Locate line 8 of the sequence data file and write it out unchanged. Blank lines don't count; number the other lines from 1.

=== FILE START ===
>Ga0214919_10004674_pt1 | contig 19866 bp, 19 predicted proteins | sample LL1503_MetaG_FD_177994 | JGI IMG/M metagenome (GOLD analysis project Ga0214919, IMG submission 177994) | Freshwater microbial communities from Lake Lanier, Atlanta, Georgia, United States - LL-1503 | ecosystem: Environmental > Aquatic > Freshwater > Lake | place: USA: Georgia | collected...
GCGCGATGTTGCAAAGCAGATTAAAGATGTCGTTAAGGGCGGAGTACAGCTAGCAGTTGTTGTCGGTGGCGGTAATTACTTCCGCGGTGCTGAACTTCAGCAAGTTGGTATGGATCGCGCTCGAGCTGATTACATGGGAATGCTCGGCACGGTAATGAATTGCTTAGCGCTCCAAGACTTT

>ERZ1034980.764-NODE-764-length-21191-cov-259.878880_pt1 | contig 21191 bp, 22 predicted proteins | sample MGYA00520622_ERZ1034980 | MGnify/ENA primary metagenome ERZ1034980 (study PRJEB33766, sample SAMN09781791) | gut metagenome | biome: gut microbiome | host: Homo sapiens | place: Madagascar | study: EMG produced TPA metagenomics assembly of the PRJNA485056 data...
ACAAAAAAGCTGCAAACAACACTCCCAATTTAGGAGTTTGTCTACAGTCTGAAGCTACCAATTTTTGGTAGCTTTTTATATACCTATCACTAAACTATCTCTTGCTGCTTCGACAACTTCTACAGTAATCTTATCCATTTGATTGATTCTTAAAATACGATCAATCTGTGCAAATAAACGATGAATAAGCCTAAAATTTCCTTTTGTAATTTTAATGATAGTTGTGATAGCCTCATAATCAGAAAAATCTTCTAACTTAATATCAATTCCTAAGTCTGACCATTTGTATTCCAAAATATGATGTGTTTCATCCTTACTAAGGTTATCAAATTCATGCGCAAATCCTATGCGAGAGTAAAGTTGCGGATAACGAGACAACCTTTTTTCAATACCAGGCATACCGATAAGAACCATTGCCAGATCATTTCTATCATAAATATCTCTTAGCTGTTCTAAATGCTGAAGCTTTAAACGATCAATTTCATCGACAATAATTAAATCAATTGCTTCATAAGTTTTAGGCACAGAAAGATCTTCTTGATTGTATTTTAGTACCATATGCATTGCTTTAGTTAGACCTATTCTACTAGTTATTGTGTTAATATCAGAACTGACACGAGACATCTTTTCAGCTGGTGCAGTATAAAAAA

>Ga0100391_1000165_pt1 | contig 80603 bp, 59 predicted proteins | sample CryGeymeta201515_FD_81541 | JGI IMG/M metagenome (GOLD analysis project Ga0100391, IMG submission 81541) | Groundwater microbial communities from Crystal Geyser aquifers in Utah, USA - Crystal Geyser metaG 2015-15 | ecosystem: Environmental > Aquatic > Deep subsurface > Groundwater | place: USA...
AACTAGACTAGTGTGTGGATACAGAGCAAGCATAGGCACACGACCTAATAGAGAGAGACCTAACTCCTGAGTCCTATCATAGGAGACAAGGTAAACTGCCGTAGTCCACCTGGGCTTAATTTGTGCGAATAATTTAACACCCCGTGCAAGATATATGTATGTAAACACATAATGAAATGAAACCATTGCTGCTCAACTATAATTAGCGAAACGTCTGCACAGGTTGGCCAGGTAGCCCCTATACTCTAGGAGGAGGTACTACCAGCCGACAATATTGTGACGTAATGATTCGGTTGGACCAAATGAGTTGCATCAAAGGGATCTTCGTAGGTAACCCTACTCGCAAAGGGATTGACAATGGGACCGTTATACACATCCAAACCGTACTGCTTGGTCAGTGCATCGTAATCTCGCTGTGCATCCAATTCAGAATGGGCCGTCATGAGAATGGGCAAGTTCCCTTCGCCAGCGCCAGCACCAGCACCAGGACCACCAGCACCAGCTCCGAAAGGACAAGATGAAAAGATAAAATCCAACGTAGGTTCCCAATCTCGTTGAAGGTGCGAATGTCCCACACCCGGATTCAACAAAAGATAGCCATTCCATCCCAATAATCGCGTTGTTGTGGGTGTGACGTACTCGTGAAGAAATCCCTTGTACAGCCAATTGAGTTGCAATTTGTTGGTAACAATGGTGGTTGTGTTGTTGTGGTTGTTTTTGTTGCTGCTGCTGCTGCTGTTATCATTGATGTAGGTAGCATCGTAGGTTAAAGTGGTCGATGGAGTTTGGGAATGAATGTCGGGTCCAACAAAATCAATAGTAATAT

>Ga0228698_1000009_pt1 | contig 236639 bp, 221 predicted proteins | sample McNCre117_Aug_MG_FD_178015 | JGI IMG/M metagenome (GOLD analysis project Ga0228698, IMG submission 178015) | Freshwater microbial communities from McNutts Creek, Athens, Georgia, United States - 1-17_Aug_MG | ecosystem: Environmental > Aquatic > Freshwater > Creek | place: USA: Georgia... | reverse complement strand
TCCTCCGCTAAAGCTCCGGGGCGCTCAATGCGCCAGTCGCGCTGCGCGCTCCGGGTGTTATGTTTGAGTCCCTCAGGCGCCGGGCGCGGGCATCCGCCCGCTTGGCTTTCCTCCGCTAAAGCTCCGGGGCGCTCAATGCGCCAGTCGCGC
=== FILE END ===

TCCTCCGCTAAAGCTCCGGGGCGCTCAATGCGCCAGTCGCGCTGCGCGCTCCGGGTGTTATGTTTGAGTCCCTCAGGCGCCGGGCGCGGGCATCCGCCCGCTTGGCTTTCCTCCGCTAAAGCTCCGGGGCGCTCAATGCGCCAGTCGCGC